“In my previous work I wanted to mish-mash all the sounds of places that I had never been and put them all on one record,” he explains. “[The songs on Rapture Punks] are not really made for a dancefloor – you can certainly put them in the club but I don’t imagine anyone would want to dance to them. In fact, I think people would probably be very disoriented and put off by them; they are very moody.”
The new EP – which he recently debuted at Manhattan’s Fridman Gallery, but has no release plans for just yet – “explores the advent of ’90s and early 2000 dance music genres like epic trance, diva house and drum & bass, reimagined as fractured, damaged recollections.” The collection finds him revisiting his teenage years in Chelsea, a suburb of Boston that he describes as wildly diverse. “If the United States had entered a war at any point in recent history, there was an immigrant group from that war that lived in my town. In my high school, everyone spoke Vietnamese, Bosnian, Arabic, along with Spanish, Portuguese and whatever.”
Gomez recalls the dominant sounds at school being reggaeton and ’90s dancehall, but at home he was dipping his toes into ’90s dance/electronic sounds – Crystal Waters, Daft Punk, Crystal Method, Paul Van Dyk – via his older sister’s CD collection.
While it was a joyous time for discovering music, it was a difficult time in his personal life. “This EP recalls the very first sparks of understanding who I was and how music influenced who I was,” he explains. “The very first sparks are tied with really traumatic episodes in my life, like coming out to my parents and being with someone that you loved for the first time and having those people do terrible things to you. The references are all there – the dembow, the trance, the deeper vocals – but it’s very fragmented. Like the name False Witness, Rapture Punks sounds very biblical but the name of it is just happenstance – there is a song called “Rapture” by iio that I really like and there is a song called “Punk” by Ferry Corsten that I really love. All of the songs are me imagining two songs I like colliding, as if they were giant boulders smashed together. Whatever rubble was left would be the EP.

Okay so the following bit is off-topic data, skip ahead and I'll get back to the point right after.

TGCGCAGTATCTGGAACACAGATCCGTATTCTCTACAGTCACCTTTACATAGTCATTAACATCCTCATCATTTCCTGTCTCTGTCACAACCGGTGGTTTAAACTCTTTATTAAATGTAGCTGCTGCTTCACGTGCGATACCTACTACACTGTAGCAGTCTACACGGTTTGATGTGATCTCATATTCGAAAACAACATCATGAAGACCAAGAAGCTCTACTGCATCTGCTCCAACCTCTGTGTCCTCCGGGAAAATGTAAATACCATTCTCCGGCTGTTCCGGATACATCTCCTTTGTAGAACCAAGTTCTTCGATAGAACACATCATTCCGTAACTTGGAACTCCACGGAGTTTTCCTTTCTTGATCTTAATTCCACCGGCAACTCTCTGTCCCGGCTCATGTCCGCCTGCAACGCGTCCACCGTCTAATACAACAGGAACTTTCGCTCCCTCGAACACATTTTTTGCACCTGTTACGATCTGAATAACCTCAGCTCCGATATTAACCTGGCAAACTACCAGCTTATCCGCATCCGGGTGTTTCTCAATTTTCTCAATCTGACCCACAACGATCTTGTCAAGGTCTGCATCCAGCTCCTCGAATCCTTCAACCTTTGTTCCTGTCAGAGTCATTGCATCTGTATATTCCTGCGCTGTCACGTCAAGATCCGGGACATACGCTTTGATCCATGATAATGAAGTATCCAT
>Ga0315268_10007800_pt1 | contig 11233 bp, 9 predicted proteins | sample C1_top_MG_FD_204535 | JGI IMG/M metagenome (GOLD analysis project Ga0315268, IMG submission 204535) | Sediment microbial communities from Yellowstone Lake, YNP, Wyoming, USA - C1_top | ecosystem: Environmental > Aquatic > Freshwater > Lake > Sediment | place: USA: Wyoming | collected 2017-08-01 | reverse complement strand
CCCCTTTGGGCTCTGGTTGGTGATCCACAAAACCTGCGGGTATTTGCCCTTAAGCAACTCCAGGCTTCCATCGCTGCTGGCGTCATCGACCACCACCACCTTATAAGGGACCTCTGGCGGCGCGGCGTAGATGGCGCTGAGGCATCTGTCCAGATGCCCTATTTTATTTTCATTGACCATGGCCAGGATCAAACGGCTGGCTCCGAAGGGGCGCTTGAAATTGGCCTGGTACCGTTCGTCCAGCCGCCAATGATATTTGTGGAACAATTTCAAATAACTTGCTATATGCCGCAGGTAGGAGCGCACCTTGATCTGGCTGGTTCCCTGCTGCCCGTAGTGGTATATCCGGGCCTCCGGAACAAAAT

“Dip Don” is literally a million dembow songs running through a shredder, and then pulling a new song out of it that’s a lot faster and a lot more brutal.
“Even in the artwork I make, it’s all about just going back in the past and revisiting trauma or revisiting a moment in time that’s kind of fuzzy in your memory,” he continues. “Its about trying to remember it and then maybe adding some extra shit on top of it to make it a more captivating kind of story. I think that’s part of the industrial aspect of what I do. I don’t mean like industrial music. It’s about the mechanical approach – the nuts and bolts – of building a personal island. That island is like a memory, like a space in time, a thing that is locked away in your psyche. For example, in my track ‘Dip Don’ all of the samples are chopped up little pieces from reggaeton songs. It’s literally running a million dembow songs through a shredder, and then pulling a new song out of it that’s a lot faster and a lot more brutal.”
Gomez is excited about 2016 – the False Witness and Junior Makina personas are starting to divide and become more distinct, the KUNQ collective has begun releasing more music and recently launched a radio show on The Lot. Meanwhile, club music is quickly splintering and transforming around the USA. “Regional music has already broken away from its infancy now. Baltimore club, Jersey club, Philly club… Those sounds are being taken to the West Coast and being morphed once again. We’re going to have an LA club and an SF club. Someone who is entirely removed from that community will hear a sample and warp it in an entirely different way or maybe pair it with another sample that’s specific to their experience, something heard specifically on the West Coast,” he says. “That’s how I predict 2016 is going to turn: club music is going to become more stratified but split, like the mitosis of a living cell.”